In the last ten years, a renewed effort to recapture those gas reserves still left in those Hosston reservoirs damaged by early drilling and completion methods - in particular, the significant reserves remaining in the Booth Sand - led several operators to attempt new and innovative completion techniques in several existing fields. One of the most successful of the new approaches is the practice of re-entering a Hosston gas well known to have suffered serious formation damage and plugging back and sidetracking out of the original wellbore above the sand; redrilling the sidetrack hole back to just above the top of the sand; cementing a liner in place; and drilling into the top of the sand with a CO2 foam system, and producing the reservoir as an open-hole completion. This method effectively prevents the exposure of the sensitive Hosston reservoir to water or water-based drilling fluid, a precaution that appears to have paid off; several of these new "water-free" recompletions have resulted in stabilized flow rates in the 2,000 to 3,000 MCFGPD range, which is more impressive when one recalls that in many of those (original) wellbores, production from the same reservoirs had declined to non-commercial (<100 MCFGPD) rates.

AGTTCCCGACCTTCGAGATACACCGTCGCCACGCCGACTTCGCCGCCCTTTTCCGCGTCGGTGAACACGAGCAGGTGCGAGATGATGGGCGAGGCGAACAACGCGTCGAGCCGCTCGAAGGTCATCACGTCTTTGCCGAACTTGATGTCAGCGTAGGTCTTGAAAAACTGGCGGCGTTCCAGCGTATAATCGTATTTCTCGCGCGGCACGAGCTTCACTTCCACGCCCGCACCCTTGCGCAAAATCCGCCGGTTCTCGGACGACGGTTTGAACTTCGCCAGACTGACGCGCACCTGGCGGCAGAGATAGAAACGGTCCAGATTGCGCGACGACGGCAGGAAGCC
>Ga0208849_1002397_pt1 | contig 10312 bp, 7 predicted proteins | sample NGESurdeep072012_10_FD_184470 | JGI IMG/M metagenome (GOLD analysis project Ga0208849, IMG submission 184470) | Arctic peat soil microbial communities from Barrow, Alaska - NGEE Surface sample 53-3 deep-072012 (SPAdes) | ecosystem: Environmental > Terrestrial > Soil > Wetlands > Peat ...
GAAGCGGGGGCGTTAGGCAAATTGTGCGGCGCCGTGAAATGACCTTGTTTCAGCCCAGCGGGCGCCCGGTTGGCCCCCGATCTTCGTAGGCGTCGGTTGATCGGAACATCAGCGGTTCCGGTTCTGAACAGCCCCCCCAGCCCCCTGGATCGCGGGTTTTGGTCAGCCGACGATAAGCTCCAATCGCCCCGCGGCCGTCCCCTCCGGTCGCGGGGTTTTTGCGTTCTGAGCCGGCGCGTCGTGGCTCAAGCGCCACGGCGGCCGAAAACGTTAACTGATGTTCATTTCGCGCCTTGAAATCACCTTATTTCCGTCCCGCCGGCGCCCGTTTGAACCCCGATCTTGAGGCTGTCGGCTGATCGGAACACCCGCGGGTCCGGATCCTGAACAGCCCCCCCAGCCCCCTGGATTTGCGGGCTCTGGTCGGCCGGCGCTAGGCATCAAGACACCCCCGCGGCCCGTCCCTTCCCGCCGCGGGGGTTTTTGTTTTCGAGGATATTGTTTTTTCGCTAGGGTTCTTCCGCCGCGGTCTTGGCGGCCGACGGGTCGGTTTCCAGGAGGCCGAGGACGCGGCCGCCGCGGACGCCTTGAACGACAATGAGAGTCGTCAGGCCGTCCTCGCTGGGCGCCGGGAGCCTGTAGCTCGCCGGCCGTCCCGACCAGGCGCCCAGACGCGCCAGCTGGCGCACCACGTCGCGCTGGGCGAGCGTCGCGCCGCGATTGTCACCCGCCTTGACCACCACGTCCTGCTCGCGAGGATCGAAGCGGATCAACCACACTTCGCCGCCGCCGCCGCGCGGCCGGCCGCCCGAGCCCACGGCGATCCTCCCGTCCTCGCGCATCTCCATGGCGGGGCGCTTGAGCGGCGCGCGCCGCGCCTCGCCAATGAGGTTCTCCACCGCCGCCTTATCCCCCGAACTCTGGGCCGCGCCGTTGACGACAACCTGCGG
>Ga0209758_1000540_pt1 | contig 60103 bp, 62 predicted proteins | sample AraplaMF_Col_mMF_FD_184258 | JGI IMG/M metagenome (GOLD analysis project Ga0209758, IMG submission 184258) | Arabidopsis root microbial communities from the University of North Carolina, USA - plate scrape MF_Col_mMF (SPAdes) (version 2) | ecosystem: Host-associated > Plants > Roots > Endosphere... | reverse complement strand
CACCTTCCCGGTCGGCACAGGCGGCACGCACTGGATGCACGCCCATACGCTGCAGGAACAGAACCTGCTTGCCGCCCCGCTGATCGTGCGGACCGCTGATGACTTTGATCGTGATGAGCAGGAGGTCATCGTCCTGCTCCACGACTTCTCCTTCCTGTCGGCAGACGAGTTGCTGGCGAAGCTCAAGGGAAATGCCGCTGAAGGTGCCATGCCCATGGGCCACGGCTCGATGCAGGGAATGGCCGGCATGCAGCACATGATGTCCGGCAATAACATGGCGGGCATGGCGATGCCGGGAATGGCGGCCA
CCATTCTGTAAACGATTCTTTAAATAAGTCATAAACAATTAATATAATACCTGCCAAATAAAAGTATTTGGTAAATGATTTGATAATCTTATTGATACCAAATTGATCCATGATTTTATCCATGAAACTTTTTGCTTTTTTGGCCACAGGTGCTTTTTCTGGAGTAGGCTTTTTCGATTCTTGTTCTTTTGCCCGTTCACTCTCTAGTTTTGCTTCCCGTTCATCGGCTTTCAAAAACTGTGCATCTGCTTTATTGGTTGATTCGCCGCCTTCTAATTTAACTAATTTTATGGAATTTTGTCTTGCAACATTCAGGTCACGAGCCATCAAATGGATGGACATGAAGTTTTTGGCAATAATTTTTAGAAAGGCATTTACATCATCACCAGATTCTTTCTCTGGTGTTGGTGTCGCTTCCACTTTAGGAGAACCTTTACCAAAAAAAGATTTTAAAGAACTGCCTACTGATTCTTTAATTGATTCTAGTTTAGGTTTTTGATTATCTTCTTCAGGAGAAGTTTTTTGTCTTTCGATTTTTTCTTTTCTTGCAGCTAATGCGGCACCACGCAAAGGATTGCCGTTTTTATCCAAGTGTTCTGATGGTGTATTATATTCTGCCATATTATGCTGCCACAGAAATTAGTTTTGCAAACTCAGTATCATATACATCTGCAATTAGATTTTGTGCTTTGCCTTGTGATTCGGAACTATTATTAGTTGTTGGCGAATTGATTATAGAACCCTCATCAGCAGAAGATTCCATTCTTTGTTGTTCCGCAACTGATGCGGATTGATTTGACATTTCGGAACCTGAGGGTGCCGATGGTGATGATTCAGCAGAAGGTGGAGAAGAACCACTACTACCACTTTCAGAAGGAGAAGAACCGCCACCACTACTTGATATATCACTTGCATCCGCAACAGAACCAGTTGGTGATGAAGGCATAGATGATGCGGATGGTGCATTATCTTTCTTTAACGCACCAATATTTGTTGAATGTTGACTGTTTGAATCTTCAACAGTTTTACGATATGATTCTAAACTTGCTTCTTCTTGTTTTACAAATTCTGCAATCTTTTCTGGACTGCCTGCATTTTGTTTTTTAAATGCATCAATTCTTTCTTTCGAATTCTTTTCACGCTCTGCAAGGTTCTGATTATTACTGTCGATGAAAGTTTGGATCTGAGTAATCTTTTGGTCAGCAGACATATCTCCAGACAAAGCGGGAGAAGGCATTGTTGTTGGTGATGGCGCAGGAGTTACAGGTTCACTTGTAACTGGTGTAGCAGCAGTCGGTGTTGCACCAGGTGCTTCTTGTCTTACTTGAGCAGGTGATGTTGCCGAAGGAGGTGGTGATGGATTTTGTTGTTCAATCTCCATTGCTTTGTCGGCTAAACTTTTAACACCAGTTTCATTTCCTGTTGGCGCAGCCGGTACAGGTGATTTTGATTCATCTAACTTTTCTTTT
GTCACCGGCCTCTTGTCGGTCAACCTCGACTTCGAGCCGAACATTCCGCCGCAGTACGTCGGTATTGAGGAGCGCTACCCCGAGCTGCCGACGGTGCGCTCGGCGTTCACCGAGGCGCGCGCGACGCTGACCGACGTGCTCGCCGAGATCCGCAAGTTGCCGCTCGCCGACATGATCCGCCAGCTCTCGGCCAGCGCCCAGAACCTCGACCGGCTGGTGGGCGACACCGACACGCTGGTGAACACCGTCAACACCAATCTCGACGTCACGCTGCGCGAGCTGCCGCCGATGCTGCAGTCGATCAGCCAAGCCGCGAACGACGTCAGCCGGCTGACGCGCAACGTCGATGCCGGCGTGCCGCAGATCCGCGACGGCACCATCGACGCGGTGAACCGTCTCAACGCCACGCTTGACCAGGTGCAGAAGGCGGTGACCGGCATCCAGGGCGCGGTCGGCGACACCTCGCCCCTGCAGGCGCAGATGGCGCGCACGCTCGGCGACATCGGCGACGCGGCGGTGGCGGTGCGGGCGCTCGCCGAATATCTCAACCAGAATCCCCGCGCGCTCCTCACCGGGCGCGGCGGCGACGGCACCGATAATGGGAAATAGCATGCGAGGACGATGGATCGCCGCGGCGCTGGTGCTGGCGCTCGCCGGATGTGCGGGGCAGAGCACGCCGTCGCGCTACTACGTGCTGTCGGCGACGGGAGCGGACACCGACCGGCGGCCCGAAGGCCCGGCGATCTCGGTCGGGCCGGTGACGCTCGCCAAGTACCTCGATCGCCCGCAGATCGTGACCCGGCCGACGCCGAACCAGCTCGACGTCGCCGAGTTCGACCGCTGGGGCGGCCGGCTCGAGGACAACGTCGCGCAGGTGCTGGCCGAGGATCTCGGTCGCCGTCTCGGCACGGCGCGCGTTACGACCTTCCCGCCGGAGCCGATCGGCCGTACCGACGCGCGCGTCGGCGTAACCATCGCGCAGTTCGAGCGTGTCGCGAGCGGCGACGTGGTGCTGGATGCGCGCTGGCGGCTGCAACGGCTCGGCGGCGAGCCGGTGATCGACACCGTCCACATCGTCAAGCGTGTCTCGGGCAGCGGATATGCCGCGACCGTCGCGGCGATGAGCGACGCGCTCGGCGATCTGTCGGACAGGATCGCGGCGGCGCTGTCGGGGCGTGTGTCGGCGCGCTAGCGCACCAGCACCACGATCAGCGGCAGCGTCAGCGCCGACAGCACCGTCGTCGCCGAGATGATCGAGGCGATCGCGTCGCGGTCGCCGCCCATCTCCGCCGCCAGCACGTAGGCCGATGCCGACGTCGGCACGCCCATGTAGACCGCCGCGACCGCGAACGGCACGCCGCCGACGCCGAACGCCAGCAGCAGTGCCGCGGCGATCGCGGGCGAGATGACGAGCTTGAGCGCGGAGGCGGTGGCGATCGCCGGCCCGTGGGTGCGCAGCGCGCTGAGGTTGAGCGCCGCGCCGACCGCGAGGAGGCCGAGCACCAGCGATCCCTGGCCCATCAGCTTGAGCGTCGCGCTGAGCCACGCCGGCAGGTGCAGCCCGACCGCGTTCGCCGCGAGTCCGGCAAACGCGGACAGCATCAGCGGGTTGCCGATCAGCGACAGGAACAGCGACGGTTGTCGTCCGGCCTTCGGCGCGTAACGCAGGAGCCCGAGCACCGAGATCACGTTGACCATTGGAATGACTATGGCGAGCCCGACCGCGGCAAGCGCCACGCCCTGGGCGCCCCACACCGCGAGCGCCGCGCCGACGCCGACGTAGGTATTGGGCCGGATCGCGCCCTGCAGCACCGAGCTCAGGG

Vision Exploration believes that significant gas potential still exists in those deeper Hosston Sands - below the Booth Sand - that were not reached by many of the older Hosston wells drilled in the 1970's and 1980's. These deeper reservoirs have been found to be productive on the flanks of many of the salt domes that have been recently drilled in the Basin. If these deeper sands are productive on the salt dome flanks, they should also be productive on many of the adjacent turtleback and residual structures, because those structures experienced structural growth in the Hosston at the same time as their related diapirs. Vision Exploration has singled out several of these targets for inclusion in its Exploration Program.

Steve Walkinshaw, President, Vision Exploration